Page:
According to Wayne, these 120 characters are the most important part of your profile. Unfortunately, most people waste it with their job title. Instead, your headline needs to clearly define your business outcomes and include some keywords. As you can see, my current headline says:
Sales Speaker, author of AGILE SELLING, SNAP Selling & Selling to Big Companies
Note that I totally missed the outcomes. So, based on my evolving business direction AND to include more keywords, Wayne suggests this:
Sales Acceleration Specialist | Sales Keynote Speaker | Author of 3 Bestselling Books | Sales Blog with 130k Followers
I like it. It stresses my new focus on sales acceleration (a desirable business outcome) and keynoting. And, Wayne says that having 130,000+ people reading my newsletter is impressive. Okay. I’ll go with it.
3. Enhance your summary
Most people sell themselves short on the Summary section – probably because it’s the hardest part of the whole LinkedIn profile! According to Wayne, mine needs some work. You can check it out here: www.linkedin.com/in/jillkonrath
This is what he told me to do:
- In the first paragraph, make my purpose for being on LinkedIn very clear. Don’t make people guess why I’m the best choice. I need to put the speaking (keynotes & breakouts) upfront, but in a way that clearly states the value that my clients get from working with me.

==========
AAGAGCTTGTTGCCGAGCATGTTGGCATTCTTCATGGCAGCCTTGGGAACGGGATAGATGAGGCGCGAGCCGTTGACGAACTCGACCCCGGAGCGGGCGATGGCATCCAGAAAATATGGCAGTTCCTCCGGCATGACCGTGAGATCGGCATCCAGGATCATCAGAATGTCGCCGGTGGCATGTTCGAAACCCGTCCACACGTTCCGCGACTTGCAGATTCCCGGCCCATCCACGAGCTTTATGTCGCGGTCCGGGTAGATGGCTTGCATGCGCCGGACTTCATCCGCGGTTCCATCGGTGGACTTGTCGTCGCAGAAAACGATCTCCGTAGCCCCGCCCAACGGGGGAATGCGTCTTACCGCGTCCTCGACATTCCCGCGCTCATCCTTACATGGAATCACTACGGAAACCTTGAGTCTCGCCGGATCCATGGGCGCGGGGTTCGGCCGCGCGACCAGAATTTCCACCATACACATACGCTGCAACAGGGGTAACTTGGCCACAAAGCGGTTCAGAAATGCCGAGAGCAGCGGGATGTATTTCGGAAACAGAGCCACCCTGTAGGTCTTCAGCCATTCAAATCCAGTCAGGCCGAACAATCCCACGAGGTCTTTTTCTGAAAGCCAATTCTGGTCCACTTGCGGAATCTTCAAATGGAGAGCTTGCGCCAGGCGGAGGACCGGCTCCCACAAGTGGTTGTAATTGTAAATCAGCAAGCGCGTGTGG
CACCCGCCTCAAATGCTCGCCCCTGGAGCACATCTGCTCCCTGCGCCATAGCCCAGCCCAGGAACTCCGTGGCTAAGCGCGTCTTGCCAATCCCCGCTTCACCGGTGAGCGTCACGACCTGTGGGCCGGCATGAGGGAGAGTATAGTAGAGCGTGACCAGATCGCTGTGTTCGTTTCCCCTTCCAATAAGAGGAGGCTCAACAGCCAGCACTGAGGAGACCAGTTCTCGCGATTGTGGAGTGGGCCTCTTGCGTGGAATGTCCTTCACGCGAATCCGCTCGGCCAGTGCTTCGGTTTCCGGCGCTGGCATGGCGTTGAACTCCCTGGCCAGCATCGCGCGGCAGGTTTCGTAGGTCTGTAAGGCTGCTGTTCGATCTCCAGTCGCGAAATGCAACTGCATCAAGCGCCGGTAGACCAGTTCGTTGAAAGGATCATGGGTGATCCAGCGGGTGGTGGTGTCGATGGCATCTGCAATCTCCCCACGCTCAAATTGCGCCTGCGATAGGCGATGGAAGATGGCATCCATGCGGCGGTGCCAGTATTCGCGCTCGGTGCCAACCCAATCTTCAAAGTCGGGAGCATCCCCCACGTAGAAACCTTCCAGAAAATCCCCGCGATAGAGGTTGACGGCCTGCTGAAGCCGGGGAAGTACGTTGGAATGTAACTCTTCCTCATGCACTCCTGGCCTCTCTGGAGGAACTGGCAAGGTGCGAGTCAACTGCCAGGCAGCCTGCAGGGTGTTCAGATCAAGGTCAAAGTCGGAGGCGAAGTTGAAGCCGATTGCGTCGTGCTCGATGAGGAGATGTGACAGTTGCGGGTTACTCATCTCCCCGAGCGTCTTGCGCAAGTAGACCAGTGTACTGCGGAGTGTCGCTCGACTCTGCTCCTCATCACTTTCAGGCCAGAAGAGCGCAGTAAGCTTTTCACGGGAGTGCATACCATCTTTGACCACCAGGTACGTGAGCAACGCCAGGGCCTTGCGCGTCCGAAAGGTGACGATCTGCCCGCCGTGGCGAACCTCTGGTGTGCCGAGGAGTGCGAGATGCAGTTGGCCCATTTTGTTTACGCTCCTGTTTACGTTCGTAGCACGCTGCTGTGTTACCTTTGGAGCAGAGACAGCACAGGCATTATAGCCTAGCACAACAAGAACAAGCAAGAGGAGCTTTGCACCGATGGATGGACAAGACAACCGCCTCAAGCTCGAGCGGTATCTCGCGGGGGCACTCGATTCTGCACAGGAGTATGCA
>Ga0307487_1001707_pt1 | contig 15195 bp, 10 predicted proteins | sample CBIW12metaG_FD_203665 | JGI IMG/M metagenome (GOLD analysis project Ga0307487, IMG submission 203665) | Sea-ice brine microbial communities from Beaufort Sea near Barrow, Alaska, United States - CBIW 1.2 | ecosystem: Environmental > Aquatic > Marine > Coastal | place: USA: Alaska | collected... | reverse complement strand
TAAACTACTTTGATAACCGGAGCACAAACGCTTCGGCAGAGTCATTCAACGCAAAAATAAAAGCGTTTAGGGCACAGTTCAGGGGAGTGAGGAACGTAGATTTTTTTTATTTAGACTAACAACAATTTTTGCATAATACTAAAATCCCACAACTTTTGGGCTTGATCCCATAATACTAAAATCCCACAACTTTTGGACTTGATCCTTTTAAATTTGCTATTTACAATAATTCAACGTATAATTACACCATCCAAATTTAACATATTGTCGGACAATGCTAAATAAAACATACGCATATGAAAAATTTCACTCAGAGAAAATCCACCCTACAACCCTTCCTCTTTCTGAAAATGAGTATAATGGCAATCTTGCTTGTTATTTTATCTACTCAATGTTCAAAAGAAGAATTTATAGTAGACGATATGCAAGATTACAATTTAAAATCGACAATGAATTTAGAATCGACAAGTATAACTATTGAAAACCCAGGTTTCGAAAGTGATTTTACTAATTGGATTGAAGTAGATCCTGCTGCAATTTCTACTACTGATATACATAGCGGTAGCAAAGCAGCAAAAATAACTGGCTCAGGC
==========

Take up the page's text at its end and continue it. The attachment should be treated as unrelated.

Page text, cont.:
- Talk about what I do in a conversational tone, just like I’m sharing this information with someone over a cup of coffee.
- Highlight my awards and special accomplishments. I have some, but they’re buried way down. They’re differentiators and establish my credibility – making them worthy of being near the top of my profile.
- Keep the specialties section (which most people don’t have in the summary, but should!), but add a few more key words that prospects might use to search for someone like me.
- Include more supporting content. If you look right under the specialties area of my profile, you’ll see three graphics which are links to content on my website or slideshare. I have more. Your company probably has some ebooks, white papers and videos too. If you have them, use them.